Common Problems of the Musculoskeletal System
Bones and muscles support the body and protect the internal organs. All dogs, regardless of size, have an average of 319 different bones in their bodies. The bones are connected by ligaments and surrounded by muscles.
If your dog is limping or is favoring a particular leg, chances are he's got a bone or joint disease, a strained muscle or tendon, or possibly a broken bone. The causes range from something as severe as a congenital disorder, such as hip or elbow dysplasia, to something as ordinary as a strained muscle or age-related arthritis. Your veterinarian should give you a professional diagnosis.
Canine hip dysplasia (often referred to as CHD or just HD) is a disorder of the hip socket. In a healthy hip, the head of the thigh bone (femur) should fit snugly in the hip socket (acetabulum). If the ligaments around the socket are loose, the head of the femur will start to slip from the socket. This causes gradual hind-end lameness and pain. Treatment varies depending on the age of the dog, the severity of the condition, and the options available to dog and owner. Rapid advances are being made in the treatment of hip dysplasia.
While a specific cause of CHD has not been identified, it is suspected to be an inherited disorder, and breeders are encouraged to X-ray their dogs before breeding and to only breed dogs that have been certified free of the disease. It has happened, however, that CHD-free parents have produced pups that develop hip dysplasia. Weight, nutrition, and environment have all been implicated in the possible exaggeration or development of CHD, which normally manifests at an age of rapid growth.
The Orthopedic Foundation for Animals was established in 1966 to study and improve the condition of canine hip dysplasia. Now in its forty-first year, the Foundation's expanded mission is “. . . to improve the health and well-being of companion animals through a reduction in the incidence of genetic disease.” Learn more about them at www.offa.org.
Millions of dogs in the United States are living with this painful degenerative joint disease. The vast majority of these dogs are seven years or older. Dogs with arthritis usually show the following signs:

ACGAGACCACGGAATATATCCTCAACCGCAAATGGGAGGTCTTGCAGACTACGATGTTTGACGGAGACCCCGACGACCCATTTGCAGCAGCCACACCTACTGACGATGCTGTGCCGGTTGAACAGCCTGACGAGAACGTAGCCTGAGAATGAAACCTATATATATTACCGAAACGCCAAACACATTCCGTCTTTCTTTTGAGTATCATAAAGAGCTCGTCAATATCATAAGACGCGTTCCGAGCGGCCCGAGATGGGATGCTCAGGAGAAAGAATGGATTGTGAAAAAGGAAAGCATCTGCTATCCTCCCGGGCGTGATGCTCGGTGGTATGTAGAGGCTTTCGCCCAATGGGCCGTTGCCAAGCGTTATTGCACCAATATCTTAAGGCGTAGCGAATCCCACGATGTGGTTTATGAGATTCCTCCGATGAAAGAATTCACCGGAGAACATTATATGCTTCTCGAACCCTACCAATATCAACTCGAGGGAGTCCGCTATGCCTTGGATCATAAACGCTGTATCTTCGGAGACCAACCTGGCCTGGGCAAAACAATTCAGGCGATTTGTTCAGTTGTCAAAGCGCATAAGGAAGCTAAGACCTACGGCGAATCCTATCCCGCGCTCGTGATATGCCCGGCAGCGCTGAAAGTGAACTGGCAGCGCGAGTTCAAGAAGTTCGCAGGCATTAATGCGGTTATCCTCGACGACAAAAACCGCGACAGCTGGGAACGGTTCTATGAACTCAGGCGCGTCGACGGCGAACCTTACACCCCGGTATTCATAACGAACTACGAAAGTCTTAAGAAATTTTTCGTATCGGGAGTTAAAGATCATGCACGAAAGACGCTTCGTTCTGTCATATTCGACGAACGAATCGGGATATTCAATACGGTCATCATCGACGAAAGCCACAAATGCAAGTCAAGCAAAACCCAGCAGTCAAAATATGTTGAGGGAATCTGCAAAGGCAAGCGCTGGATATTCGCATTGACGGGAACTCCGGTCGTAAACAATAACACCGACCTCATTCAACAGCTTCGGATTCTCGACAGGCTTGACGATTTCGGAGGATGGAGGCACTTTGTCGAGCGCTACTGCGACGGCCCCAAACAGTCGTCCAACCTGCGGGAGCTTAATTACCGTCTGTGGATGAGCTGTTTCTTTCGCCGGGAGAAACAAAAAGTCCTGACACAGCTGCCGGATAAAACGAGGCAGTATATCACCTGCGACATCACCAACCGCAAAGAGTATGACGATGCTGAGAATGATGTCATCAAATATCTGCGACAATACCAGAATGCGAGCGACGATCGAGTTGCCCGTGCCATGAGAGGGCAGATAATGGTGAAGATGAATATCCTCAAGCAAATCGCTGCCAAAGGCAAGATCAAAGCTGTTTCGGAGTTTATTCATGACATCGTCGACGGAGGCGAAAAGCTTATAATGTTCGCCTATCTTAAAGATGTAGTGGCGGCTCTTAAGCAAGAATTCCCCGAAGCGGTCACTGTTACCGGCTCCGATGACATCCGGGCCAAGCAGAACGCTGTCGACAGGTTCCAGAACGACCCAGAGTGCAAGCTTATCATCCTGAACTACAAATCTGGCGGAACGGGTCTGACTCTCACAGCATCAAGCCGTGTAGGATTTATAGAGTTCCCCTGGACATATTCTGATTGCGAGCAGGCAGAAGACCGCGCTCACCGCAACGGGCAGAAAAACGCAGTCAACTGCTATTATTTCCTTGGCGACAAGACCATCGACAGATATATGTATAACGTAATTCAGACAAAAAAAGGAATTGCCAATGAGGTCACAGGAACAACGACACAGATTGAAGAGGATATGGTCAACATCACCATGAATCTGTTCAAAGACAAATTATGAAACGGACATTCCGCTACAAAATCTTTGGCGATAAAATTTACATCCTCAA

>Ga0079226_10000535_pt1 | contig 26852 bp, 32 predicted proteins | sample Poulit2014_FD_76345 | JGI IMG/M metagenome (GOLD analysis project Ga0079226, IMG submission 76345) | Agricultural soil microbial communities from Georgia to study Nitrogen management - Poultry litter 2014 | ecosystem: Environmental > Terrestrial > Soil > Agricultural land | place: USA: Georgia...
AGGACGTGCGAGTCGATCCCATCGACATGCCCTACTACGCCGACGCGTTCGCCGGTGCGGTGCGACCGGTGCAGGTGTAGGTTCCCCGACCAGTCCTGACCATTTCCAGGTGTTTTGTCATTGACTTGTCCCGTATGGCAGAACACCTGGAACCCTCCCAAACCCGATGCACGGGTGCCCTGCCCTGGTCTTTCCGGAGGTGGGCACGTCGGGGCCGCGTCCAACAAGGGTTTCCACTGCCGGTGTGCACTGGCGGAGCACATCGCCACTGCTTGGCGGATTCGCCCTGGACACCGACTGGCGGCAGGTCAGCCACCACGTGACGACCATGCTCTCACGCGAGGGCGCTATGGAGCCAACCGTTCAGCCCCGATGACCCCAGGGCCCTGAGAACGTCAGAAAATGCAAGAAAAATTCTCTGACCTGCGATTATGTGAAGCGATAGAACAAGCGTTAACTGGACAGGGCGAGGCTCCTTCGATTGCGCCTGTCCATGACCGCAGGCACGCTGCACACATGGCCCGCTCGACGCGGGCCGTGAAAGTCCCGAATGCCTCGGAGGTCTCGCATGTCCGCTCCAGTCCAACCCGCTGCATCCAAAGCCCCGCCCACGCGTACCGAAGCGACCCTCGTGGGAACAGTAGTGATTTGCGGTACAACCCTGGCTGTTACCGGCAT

Stiffness when getting up or lying down
Lowered activity level
Reluctance to walk very far or to climb stairs
Flinching or snapping when touched
Swollen joints that seem hot or painful
Arthritis doesn't have a cure, but a number of medications are available to relieve the pain of those achy-breaky joints. Your veterinarian can prescribe a nonsteroidal anti-inflammatory drug (NSAID) to relieve pain and inflammation. These drugs are similar to the ibuprofen or acetaminophen you might take for yourself, but they're formulated specifically for dogs. In fact, your ibuprofen or other NSAID can be toxic to your dog, so never give her anything like that without your veterinarian's okay. Canine NSAIDs are generally safe, but they can have side effects — vomiting, diar-rhea, and liver or kidney damage — and some dogs (Labs in particular) are highly sensitive to them. Your veterinarian may need to adjust the dose or try a different drug if your dog develops these problems, and she will probably require periodic blood work to check liver and kidney values before renewing a prescription.
If you have a small dog, lift her on and off furniture throughout her life, but especially as she gets older. This helps prevent cumulative damage to her joints. Keep your dog's weight at a healthy level to reduce stress on the joints, and consider providing your dog with a heated bed. Warmth is one of the best ways to relieve joint pain.